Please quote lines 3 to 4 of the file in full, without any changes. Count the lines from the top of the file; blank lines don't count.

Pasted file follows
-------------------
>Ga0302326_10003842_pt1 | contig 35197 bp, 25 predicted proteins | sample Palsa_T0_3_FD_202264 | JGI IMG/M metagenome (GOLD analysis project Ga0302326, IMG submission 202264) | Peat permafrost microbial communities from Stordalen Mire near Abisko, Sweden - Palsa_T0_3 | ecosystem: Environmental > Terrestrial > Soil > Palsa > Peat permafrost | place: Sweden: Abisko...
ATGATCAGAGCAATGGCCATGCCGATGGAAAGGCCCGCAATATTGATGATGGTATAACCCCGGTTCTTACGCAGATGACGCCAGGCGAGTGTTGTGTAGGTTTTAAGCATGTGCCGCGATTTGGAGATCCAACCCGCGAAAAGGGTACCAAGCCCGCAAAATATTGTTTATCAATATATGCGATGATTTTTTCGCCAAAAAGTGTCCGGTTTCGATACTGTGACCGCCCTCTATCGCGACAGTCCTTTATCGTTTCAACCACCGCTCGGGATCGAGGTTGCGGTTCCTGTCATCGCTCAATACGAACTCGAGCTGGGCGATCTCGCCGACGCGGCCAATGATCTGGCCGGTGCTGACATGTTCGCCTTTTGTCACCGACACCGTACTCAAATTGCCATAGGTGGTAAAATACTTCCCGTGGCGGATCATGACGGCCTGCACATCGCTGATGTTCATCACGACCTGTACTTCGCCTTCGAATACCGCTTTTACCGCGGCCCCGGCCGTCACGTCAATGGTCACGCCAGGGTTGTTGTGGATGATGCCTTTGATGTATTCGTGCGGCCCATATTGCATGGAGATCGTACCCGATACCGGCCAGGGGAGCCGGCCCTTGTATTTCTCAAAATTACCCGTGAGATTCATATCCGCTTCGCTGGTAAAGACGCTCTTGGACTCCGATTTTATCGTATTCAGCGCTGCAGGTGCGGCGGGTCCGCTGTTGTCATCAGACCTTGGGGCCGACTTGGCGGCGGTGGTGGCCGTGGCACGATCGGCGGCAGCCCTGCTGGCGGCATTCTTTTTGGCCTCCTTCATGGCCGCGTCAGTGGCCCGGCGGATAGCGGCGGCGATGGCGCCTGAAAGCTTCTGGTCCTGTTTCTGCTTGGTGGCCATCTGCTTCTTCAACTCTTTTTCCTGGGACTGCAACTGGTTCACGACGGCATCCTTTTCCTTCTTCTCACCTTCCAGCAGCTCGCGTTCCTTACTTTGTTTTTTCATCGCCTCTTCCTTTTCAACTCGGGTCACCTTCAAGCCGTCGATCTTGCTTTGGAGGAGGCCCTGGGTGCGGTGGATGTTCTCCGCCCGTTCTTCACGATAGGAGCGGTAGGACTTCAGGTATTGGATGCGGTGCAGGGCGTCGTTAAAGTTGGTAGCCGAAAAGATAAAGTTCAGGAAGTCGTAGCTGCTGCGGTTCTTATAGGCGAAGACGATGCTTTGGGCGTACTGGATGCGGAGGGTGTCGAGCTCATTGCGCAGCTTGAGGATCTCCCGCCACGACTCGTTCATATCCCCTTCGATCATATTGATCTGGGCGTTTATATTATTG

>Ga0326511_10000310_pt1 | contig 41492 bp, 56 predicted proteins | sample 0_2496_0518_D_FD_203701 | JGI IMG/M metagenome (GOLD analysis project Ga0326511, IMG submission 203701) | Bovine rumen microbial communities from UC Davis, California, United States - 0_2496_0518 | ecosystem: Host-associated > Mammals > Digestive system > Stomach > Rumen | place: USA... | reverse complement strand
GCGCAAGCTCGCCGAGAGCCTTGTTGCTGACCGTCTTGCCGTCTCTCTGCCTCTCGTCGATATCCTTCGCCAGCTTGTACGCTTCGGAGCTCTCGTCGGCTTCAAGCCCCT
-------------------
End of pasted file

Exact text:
>Ga0326511_10000310_pt1 | contig 41492 bp, 56 predicted proteins | sample 0_2496_0518_D_FD_203701 | JGI IMG/M metagenome (GOLD analysis project Ga0326511, IMG submission 203701) | Bovine rumen microbial communities from UC Davis, California, United States - 0_2496_0518 | ecosystem: Host-associated > Mammals > Digestive system > Stomach > Rumen | place: USA... | reverse complement strand
GCGCAAGCTCGCCGAGAGCCTTGTTGCTGACCGTCTTGCCGTCTCTCTGCCTCTCGTCGATATCCTTCGCCAGCTTGTACGCTTCGGAGCTCTCGTCGGCTTCAAGCCCCT